CALAIS, France (Reuters) - Aid workers accused France and Britain on Sunday of failing more than 1,300 unaccompanied child migrants whose future remained uncertain just a day before the French government begins dismantling the filthy camp where they are holed up.
Charities operating in the makeshift camp dubbed the “Jungle” near Calais have criticized the slow pace at which British and French officials have processed the papers of children fleeing countries such as Syria, Afghanistan and Eritrea.
The U.K. government has prioritized children and youths who can claim family ties in Britain and on Friday a French Interior Ministry official said they were still negotiating over hundreds more with no such connections.
“All this should have been done a long time ago,” Francois Guennoc from the charity Auberge des Migrants told Reuters.
Allaodil, a Sudanese boy who says he is 14, was wandering on Sunday through the Jungle’s garbage-strewn mud alleyways, shivering underneath a blanket.
“My brother has been in the United Kingdom, in Glasgow, for three years and has a job there,” said Allaodil in faltering English, adding that he wanted to join his elder sibling.
He said the British authorities were aware of his case but still did not know whether he would be granted asylum in Britain or forced to relocate in France.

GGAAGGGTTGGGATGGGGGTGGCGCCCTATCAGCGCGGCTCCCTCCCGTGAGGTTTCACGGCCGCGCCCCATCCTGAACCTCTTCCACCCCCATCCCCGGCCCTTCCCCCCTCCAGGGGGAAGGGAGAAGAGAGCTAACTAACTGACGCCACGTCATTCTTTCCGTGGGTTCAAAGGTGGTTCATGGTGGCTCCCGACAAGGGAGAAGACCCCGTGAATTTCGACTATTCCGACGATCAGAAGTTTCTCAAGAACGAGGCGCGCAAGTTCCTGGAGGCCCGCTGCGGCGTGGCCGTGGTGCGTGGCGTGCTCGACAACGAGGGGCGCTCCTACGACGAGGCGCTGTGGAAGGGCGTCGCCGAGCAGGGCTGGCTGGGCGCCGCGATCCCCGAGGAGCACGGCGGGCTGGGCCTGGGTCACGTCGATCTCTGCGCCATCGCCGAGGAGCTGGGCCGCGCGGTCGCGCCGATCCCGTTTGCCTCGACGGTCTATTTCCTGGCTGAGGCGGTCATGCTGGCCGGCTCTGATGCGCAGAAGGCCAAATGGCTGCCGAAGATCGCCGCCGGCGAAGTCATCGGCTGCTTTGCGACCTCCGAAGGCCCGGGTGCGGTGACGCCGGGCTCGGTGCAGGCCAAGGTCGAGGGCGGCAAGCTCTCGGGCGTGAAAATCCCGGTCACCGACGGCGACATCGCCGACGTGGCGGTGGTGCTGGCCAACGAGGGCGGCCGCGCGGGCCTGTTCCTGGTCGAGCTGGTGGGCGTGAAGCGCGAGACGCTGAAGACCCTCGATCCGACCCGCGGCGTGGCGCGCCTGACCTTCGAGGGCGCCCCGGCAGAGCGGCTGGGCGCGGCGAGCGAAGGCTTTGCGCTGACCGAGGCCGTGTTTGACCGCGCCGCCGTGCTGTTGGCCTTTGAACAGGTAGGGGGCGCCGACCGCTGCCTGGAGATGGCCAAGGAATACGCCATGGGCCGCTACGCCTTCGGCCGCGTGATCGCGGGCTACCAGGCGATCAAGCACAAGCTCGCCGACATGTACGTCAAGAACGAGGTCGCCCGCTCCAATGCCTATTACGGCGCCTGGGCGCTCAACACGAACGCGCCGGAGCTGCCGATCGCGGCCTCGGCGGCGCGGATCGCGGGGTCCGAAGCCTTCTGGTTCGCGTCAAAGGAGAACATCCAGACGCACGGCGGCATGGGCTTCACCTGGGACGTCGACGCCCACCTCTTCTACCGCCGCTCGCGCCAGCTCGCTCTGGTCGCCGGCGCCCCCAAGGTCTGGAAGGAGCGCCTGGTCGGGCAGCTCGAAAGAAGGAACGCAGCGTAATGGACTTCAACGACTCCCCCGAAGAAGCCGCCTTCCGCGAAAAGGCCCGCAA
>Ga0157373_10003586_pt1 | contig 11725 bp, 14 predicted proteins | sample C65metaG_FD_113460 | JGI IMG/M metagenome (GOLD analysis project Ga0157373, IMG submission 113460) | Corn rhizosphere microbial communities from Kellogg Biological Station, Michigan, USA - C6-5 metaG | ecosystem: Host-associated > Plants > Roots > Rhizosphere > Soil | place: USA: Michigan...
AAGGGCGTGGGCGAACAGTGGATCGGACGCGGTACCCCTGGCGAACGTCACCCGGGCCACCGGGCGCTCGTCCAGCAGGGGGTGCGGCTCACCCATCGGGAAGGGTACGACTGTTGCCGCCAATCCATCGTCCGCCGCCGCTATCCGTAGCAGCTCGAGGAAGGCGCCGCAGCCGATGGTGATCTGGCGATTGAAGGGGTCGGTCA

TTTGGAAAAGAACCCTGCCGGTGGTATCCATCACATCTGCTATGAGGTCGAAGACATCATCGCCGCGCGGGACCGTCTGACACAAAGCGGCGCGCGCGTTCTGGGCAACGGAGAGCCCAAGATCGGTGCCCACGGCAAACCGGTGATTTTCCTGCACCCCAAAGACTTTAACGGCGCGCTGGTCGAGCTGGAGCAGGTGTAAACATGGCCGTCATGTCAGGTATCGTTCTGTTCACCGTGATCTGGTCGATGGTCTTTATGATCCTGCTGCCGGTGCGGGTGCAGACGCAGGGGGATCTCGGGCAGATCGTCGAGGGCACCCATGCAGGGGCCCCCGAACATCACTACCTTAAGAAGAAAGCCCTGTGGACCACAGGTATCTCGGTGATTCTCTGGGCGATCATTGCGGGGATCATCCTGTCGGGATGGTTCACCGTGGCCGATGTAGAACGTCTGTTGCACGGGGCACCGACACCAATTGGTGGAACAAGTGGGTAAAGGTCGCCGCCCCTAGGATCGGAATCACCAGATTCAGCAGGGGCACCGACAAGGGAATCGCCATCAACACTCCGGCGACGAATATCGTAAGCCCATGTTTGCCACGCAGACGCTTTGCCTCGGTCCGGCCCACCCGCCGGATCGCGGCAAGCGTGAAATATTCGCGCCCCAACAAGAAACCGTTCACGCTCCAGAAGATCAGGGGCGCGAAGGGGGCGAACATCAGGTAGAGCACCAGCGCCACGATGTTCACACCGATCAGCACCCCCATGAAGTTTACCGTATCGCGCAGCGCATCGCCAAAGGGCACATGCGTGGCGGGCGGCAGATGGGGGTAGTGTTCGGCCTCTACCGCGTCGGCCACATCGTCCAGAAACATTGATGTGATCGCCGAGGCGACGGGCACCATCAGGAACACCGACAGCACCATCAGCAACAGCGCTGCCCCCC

With its makeshift shacks and poor sanitation, the Jungle has become a symbol of Europe’s failure to solve the migration crisis and a sore point in relations between Britain and France.
France’s Socialist government will begin demolishing the camp on Monday on humanitarian grounds, it says. Most migrants in the camp want to cross the narrow stretch of sea to Britain.
The Jungle and immigration more broadly are a divisive theme in campaigning before France’s presidential election in April, with leading conservative candidates pledging to move the border with Britain from Calais to southern England.
Some conservative politicians say Britain should take in all the Jungle’s 6,500 inhabitants.
“This is an insult for those (French people) ... who live here below the poverty line,” said far-right lawmaker Marion Marechal-Le Pen, a niece of the National Front leader Marine Le Pen, speaking in a rural town in southeastern France.
Aid workers say hundreds of migrants may refuse France’s plan to resettle them in reception centers across the country while their asylum requests are considered. France says those who refuse to move on from the Jungle face arrest.
“I’ll stay here, whatever they say,” said 24-year old Ali Ahmed, from Sudan, refusing to give up on getting to Britain. “I have seen worse than this. And prison wouldn’t be so very different from the Jungle.”
Additional reporting by Francois Rosnoblet in La-Tour-d'Aigues; Editing by Ruth Pitchford; Writiing by Richard Lough; Editing by Ruth Pitchford